Now is a great, if not extraordinary, time to start (or to continue operating) a small business, or to shift from W-2 (employee) status to 1099 (independent contractor) status. The new small business tax breaks in effect beginning 1/1/18 are almost unbelievable.
Even doctors, accountants, attorneys and other “professionals”, (who typically pay more tax than other small business owners), with married household NET income at or below $315,000, will qualify for ALL of the most lucrative new tax breaks ($157,500 for single filers). And ALL small business owners, regardless of net income thresholds or “professional” status, will enjoy the new top pass-through tax bracket of 25% on all business income.
Although higher earners will continue to be subject to Alternative Minimum Tax (AMT), AMT income thresholds are significantly higher under the new law, therefore, for most, AMT should generate much less of a tax burden than in prior years.
For a small business owner to truly take advantage of current tax law, he or she should consider filing taxes as an S-Corp. Georgia companies (as in most states) registered as an LLC, PC, or other corporate structure, can maintain their existing corporate status and, at any time, elect to file taxes as an S-Corp. Unless you have serious legal tax problems, the S-Corp election is almost always allowed by the IRS.
Filing as an S-Corp can significantly reduce self-employment tax (SE tax). SE tax is (essentially) social security and Medicare tax paid by a small business owner when filing his or her 1040 (annual income taxes). When a small business owner prepares his or her personal income taxes, SE is calculated automatically on 100% of business net income, and is nearly impossible to avoid. However, S-Corp owners DO NOT pay SE tax; instead, S-Corp’s typically pay a significantly reduced social security and Medicare tax. One caveat to filing taxes as an S-Corp: since S-Corp operating and accounting/tax prep expenses are significantly higher than for non-S-Corps, Doorstep Mobile Tax suggests that all of our clients delay S-Corp tax status until net business income (income after expenses) is anticipated to be $17,000 – $20,000, or higher for the current year. Note that higher income = greater S-Corp tax savings; therefore, when net business income exceeds $20K – $30K, not filing taxes as an S-Corp could be very costly.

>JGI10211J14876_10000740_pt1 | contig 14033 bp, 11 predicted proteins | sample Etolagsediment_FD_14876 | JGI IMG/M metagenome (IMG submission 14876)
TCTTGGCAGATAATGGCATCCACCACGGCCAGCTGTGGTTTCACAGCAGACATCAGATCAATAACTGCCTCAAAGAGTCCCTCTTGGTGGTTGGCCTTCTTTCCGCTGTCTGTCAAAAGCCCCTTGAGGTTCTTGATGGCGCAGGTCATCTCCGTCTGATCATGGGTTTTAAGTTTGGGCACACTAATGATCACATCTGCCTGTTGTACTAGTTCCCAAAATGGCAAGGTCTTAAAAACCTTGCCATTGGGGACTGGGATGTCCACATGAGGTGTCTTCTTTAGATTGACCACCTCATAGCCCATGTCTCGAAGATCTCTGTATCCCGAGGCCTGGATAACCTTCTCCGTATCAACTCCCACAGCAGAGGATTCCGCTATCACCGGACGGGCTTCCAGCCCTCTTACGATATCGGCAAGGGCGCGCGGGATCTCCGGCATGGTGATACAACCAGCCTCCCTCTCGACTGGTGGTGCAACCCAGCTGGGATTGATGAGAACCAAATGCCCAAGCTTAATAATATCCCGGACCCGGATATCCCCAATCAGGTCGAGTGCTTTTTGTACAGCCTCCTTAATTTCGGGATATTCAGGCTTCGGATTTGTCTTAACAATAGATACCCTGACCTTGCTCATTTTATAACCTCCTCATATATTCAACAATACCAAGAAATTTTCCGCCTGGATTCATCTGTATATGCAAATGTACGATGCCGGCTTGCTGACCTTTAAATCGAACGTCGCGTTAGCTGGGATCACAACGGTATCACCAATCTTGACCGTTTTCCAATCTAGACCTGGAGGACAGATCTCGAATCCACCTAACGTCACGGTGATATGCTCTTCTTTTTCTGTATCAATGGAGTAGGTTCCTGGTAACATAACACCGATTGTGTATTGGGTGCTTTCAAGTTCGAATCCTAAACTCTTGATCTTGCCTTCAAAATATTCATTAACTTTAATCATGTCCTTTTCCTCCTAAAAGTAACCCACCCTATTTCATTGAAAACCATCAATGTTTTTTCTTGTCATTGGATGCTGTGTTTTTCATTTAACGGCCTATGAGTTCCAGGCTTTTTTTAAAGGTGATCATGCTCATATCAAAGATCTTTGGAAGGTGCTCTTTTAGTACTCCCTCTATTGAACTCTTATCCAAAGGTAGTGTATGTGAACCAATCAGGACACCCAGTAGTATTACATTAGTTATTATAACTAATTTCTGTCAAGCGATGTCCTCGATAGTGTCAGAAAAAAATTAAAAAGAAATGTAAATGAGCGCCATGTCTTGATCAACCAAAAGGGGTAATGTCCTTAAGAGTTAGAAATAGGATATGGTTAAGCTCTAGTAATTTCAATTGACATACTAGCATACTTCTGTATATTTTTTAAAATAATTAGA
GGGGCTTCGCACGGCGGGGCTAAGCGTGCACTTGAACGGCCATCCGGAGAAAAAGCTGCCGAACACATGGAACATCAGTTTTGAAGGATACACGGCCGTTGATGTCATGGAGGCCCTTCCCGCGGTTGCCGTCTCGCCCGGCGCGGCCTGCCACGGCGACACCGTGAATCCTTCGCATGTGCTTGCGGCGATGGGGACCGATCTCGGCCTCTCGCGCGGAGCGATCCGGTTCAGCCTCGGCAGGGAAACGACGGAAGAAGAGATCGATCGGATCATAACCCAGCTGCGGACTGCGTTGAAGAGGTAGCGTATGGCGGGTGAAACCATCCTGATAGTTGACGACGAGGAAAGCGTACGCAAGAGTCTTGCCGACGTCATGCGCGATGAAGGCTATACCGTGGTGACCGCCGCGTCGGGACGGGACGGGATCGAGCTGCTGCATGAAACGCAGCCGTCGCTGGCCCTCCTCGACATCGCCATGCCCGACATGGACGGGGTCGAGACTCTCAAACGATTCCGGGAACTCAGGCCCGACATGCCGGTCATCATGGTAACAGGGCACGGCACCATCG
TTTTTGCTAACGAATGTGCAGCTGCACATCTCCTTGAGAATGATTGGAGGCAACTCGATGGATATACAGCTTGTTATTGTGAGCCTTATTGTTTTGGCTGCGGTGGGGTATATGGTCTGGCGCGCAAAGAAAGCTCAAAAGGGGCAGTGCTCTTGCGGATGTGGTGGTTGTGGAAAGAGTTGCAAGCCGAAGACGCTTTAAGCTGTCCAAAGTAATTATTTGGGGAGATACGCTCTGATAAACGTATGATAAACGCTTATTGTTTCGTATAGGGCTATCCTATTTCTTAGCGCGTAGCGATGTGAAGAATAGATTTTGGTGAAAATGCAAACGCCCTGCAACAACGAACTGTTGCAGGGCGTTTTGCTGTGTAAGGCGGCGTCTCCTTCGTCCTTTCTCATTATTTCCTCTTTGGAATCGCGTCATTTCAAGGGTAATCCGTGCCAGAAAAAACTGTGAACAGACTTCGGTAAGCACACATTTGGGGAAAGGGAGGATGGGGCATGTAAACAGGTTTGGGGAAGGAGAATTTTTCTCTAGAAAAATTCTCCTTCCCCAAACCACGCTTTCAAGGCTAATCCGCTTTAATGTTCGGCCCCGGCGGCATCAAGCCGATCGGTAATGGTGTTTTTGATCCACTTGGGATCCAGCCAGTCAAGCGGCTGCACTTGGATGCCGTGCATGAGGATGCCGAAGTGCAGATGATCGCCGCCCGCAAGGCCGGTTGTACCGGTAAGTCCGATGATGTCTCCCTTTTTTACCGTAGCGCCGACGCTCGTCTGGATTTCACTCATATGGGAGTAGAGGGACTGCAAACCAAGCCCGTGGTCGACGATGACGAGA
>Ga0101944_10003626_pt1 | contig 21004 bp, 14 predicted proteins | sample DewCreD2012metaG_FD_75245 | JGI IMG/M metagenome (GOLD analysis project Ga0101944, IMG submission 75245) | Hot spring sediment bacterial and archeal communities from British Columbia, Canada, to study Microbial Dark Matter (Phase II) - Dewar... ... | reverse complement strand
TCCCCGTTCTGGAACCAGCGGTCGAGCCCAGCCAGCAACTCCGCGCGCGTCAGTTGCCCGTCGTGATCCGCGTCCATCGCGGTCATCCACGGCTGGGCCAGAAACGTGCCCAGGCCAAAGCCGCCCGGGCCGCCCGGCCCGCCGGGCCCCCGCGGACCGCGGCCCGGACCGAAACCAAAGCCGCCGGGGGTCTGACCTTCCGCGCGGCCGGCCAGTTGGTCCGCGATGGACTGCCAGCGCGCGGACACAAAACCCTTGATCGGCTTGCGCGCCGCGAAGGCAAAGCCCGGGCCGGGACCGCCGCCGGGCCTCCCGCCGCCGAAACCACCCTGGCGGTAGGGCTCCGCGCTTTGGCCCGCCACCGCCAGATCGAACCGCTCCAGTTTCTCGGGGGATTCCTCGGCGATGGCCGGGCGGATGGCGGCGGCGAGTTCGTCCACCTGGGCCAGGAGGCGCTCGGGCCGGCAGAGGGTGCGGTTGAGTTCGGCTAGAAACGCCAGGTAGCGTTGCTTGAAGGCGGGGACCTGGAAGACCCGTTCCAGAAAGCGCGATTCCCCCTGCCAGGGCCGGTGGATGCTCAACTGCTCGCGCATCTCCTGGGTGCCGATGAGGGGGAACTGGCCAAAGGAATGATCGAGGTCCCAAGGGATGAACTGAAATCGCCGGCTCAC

Caution: Be aware that many other factors, such as your industry (what your company does), and owner’s profession, are extremely important factors that must be considered when determining the optimum time to file taxes as an S-Corp. You can, however, request S-Corp status at any time after your business has started, so no worries for existing business owners who wish to take advantage when the time is right.
Unfortunately, the IRS rarely allows retro-S-Corp status to cover prior periods, with the exception of an approximate 5 month lookback (see example below):
Example: In May 2018 you determine that you want to qualify all business income earned since 1/1/18 as S-Corp income. S-Corp status requests filed in May 2018 or earlier are almost always retro-approved to 1/1/18 (unless you request a later S-Corp start date). Although there is no “true” S-Corp election cutoff date, S-Corp status requests filed in June 2018 or after would risk being assigned a much later S-Corp start date (sometime after 1/1/18). In such a case you’d pay SE tax on all income earned prior to your S-Corp start date (a 2018 start date that the IRS would randomly assign), and file a separate S-Corp tax return for business income earned after the assigned S-Corp start date.
Regardless of the caveats, startup expenses and learning curve (i.e. headaches), electing optimal S-Corp status, combined with the tax new laws, is a home run for almost all small business owners!